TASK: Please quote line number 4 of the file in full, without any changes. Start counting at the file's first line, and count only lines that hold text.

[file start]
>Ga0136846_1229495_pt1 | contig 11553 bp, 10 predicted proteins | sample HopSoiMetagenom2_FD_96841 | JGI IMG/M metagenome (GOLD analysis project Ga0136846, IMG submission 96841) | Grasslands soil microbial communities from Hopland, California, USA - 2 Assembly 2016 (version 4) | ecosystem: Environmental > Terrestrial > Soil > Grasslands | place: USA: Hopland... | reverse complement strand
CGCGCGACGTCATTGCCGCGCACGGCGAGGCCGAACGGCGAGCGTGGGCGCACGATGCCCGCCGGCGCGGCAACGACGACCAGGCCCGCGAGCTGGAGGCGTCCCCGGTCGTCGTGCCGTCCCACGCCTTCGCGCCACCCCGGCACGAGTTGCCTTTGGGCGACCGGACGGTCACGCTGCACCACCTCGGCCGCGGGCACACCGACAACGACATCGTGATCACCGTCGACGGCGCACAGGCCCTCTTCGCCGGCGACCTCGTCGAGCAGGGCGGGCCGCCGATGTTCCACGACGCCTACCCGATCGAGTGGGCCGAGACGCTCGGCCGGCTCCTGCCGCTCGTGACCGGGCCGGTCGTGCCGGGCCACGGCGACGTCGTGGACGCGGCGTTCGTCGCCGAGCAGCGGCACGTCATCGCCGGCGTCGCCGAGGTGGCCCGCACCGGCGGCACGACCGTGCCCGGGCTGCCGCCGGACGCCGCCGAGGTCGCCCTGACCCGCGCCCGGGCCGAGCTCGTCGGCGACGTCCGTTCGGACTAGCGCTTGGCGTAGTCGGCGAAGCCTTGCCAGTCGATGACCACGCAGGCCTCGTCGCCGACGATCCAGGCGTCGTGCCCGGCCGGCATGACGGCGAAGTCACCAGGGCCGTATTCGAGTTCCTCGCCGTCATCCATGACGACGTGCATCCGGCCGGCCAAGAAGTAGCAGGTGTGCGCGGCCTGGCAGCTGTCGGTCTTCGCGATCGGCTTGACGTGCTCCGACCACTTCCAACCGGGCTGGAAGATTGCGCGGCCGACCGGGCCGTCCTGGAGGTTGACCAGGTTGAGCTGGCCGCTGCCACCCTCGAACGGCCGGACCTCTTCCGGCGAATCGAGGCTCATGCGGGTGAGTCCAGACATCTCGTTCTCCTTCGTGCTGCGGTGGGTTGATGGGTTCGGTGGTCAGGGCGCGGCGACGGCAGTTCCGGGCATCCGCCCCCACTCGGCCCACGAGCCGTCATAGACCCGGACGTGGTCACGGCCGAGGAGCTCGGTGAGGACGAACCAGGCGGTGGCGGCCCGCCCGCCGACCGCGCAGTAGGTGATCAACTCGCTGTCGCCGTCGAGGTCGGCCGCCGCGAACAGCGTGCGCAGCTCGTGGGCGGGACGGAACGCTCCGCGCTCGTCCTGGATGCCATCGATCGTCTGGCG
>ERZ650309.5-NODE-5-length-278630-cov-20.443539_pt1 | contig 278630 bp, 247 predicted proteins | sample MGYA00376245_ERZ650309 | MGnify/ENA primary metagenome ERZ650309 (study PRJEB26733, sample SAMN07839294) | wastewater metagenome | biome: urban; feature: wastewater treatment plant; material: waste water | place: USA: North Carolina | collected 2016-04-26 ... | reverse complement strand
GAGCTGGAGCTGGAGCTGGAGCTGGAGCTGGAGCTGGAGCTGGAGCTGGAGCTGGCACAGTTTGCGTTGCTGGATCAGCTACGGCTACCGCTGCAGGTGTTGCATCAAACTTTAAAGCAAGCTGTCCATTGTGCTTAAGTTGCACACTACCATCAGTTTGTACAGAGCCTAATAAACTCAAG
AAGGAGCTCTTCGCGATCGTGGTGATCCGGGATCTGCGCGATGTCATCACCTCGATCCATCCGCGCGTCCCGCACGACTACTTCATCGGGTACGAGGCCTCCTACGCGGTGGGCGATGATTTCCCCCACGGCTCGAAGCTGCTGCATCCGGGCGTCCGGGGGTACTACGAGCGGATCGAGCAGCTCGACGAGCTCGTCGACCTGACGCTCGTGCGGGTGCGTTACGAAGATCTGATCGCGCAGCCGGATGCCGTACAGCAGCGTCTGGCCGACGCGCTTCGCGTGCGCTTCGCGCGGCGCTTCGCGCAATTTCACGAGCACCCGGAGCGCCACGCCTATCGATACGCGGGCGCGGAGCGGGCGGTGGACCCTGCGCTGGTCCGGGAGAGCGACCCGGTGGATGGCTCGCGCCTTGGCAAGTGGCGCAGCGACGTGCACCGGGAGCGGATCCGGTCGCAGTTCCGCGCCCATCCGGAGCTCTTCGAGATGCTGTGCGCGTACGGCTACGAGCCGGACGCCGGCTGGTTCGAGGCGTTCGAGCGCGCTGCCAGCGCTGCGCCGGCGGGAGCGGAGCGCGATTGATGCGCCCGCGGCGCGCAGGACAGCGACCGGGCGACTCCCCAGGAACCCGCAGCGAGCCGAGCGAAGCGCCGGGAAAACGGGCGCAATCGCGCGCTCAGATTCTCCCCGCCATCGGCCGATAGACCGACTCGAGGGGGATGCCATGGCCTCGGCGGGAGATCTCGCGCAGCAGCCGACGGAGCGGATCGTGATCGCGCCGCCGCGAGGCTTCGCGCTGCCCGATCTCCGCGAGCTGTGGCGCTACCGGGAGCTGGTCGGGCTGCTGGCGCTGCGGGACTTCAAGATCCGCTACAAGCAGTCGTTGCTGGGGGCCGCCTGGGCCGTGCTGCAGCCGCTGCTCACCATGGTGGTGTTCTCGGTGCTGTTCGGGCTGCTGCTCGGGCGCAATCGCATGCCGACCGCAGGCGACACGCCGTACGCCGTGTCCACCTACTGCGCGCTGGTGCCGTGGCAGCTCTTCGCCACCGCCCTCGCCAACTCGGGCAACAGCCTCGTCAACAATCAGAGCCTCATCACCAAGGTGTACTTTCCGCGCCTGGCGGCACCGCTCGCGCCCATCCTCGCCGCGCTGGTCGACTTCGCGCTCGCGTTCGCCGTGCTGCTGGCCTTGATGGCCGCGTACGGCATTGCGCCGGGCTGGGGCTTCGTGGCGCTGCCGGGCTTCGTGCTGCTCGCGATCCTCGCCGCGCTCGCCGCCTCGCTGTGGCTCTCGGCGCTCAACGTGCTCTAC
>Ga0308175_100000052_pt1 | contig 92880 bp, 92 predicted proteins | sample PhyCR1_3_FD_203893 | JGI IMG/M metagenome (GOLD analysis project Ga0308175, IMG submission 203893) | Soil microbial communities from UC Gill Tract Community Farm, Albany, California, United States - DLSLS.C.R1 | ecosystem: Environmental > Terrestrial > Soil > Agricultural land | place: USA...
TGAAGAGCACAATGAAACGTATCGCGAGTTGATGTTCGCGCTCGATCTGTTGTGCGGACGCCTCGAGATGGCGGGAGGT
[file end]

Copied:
GAGCTGGAGCTGGAGCTGGAGCTGGAGCTGGAGCTGGAGCTGGAGCTGGAGCTGGCACAGTTTGCGTTGCTGGATCAGCTACGGCTACCGCTGCAGGTGTTGCATCAAACTTTAAAGCAAGCTGTCCATTGTGCTTAAGTTGCACACTACCATCAGTTTGTACAGAGCCTAATAAACTCAAG